Back in 1920, after he refused to report to the Chicago White Sox in a contract dispute, Gandil spent several months as a player-manager with an independent team in St. Anthony, Idaho, on the eastern end of the Snake River, a full day’s drive from La Grande. Gandil abruptly left Idaho in mid-season after suffering from a bout of appendicitis. He was still recuperating from his appendix surgery when the Black Sox Scandal was publicly exposed in September. Gandil released a statement denying any involvement in the fixed World Series, and that’s where another clue to his identity in La Grande can be found. It was reported that Gandil left the hospital and went to Lufkin, Texas — “to the home of his wife’s parents, T.R. Gossett.”16
Although rumors were flying all over the Blue Mountain League, as far as the La Grande team was concerned their third baseman was still Tom Gossett, who had also taken over as manager from Harris French. The local Observer newspaper had not yet linked Gossett to Gandil, perhaps giving their players a sense of plausible deniability if any questions arose in the future.
Ed Brandt and the Baker Bears came to town for a highly anticipated game on Sunday, June 21. A Baker win would put them in a tie for first place with the Pirates, with just five games remaining on the schedule. But La Grande took an early four-run lead, their final run coming on Gossett’s third-inning RBI double, which proved to be the difference in a 4-3 win that “had all the excitement possible except a run by the fire department.”17 It was Brandt’s first loss of the season.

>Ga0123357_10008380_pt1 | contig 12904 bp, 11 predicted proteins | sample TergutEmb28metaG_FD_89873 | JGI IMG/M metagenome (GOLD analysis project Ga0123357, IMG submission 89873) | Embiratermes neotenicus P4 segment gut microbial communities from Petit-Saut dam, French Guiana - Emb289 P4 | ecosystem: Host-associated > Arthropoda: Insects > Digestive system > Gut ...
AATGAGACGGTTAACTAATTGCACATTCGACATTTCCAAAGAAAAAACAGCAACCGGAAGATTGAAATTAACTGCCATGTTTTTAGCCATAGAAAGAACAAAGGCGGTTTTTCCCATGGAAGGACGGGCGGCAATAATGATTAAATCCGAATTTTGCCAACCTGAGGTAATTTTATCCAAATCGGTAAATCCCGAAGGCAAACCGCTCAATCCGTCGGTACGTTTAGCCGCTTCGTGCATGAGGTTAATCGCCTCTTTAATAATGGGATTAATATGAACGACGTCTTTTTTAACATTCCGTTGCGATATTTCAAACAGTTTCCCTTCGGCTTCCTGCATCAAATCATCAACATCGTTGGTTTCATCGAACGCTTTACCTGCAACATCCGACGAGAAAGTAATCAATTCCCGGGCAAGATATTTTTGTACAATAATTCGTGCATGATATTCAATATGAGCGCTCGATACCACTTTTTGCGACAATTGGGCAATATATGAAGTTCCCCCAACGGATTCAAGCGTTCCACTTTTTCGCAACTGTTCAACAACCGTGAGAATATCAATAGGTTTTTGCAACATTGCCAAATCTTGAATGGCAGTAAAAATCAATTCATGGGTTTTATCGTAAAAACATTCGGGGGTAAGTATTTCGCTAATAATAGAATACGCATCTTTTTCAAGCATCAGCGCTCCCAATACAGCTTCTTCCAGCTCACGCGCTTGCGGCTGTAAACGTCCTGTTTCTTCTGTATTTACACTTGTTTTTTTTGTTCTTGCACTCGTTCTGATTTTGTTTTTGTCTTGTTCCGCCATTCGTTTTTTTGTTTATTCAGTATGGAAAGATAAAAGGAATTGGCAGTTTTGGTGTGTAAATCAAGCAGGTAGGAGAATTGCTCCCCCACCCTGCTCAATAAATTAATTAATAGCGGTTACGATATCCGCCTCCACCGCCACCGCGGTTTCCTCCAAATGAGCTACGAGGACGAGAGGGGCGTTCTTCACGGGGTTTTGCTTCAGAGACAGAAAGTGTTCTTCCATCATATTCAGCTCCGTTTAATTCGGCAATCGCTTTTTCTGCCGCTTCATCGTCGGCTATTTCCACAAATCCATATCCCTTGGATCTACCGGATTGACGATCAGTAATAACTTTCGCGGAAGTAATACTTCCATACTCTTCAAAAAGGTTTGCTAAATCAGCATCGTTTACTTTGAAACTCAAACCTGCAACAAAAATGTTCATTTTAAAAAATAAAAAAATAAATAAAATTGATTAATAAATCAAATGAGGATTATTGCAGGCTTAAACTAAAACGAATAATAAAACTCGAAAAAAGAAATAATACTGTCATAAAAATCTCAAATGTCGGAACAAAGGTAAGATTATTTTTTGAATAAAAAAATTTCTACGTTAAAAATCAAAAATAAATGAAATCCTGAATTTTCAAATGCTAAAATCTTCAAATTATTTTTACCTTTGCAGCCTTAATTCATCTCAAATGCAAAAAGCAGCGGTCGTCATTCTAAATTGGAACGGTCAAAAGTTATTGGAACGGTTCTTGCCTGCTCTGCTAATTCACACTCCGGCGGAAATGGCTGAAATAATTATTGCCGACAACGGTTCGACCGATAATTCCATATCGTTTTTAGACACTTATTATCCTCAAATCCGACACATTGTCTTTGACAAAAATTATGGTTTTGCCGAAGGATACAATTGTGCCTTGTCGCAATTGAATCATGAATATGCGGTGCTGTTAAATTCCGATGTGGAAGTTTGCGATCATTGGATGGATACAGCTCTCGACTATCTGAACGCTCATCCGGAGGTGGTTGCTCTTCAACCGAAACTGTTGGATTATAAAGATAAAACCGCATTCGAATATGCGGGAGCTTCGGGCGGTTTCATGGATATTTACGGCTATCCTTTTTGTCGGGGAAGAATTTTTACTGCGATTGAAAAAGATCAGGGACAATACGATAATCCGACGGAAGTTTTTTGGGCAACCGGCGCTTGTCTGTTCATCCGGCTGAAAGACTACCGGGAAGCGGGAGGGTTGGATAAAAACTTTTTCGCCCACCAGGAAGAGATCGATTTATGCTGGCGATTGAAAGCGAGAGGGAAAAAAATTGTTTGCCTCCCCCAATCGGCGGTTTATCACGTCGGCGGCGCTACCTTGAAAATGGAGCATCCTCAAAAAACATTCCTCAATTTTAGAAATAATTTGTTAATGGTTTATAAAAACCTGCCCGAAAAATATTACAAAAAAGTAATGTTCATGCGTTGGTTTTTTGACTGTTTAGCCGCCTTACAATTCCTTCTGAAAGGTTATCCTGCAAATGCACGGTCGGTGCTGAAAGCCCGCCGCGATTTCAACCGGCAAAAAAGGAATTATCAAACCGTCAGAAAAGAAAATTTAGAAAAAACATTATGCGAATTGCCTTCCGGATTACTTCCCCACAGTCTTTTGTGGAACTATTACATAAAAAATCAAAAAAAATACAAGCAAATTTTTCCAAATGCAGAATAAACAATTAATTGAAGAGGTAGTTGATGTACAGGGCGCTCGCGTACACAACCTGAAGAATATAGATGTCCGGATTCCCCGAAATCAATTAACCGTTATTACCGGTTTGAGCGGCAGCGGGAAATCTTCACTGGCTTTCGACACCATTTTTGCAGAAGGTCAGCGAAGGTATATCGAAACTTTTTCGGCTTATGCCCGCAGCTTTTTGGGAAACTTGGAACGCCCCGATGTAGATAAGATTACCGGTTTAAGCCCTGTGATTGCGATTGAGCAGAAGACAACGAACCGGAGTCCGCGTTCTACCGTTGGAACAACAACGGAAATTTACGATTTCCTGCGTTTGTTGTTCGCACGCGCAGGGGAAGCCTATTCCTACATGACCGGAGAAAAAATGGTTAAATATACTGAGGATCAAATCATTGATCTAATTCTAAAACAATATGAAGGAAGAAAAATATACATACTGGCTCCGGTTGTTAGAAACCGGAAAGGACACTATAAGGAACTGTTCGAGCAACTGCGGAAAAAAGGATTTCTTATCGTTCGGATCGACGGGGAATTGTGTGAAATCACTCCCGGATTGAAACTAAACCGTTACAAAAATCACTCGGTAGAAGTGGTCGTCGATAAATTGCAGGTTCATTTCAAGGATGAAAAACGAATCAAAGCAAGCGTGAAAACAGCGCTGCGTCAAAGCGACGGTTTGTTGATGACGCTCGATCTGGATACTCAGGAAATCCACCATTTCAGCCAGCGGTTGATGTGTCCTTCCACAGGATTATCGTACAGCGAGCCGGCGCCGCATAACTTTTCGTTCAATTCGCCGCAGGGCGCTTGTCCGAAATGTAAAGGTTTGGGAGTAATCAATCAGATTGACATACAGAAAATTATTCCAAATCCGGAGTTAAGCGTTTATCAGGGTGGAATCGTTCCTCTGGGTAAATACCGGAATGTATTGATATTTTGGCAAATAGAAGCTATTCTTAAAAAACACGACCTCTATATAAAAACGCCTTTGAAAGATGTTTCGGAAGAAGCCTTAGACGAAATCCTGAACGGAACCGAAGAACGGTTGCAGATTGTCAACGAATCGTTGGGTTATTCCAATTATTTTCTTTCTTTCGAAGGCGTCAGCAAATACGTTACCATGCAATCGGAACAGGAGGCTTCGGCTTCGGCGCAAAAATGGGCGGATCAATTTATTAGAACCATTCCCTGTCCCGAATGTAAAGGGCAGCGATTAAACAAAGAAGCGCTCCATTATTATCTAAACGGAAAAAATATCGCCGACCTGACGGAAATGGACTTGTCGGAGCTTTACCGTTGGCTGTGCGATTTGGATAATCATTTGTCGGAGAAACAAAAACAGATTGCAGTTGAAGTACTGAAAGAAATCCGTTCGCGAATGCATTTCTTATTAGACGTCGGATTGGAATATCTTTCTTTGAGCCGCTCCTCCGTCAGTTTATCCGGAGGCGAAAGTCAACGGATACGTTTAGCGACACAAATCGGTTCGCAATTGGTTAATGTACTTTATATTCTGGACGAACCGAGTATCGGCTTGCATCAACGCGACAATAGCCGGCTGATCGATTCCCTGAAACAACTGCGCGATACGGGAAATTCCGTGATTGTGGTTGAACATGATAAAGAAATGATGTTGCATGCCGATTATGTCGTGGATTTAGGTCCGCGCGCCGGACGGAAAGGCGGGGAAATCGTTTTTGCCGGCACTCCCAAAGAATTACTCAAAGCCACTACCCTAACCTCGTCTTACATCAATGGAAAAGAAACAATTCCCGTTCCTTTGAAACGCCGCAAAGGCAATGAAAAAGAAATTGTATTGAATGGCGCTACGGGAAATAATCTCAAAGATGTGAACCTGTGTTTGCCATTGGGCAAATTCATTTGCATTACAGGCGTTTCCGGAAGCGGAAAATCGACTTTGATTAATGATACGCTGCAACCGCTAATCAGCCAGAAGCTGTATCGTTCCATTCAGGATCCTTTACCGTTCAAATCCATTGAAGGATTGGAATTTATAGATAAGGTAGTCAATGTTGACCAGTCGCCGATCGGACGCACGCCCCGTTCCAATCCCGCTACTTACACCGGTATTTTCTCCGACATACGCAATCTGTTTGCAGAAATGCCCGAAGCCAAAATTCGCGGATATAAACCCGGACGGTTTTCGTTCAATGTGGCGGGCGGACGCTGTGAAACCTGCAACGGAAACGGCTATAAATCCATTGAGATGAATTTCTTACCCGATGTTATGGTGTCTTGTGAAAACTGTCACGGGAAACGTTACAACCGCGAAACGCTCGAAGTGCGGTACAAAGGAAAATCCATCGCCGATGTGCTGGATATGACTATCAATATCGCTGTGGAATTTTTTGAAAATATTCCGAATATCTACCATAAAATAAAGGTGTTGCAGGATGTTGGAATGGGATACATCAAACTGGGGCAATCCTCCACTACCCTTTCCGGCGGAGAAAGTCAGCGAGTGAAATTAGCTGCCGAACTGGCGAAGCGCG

After winning two of their next three games, La Grande clinched the pennant with a 12-0 shutout against Baker (Ed Brandt did not pitch) on July 12. Gossett did not record a hit, but the “peppy manager whose work has really won the pennant for La Grande … drew a great deal of applause every time he lifted the willow.”18
In 14 of the 15 Pirates games where box scores could be found, Gossett batted .313 with five doubles, two triples, and seven runs scored. He also recorded a .946 fielding percentage at third base, a position that Chick Gandil never played in his professional career.
The following day, the La Grande Observer reported that Gossett wouldn’t stick around to help the team celebrate:
“Gossett left this morning for Douglas, Arizona, to play baseball with teams in Arizona and Mexico. Tom will finish out the season there with a number of his old friends and expects to return to La Grande some time in October to locate here. Several jobs have been offered him — he is an expert pipe fitter and plumber and he plans to remain in La Grande over the winter. Gossett was accompanied on the trip by Mrs. Gossett.”19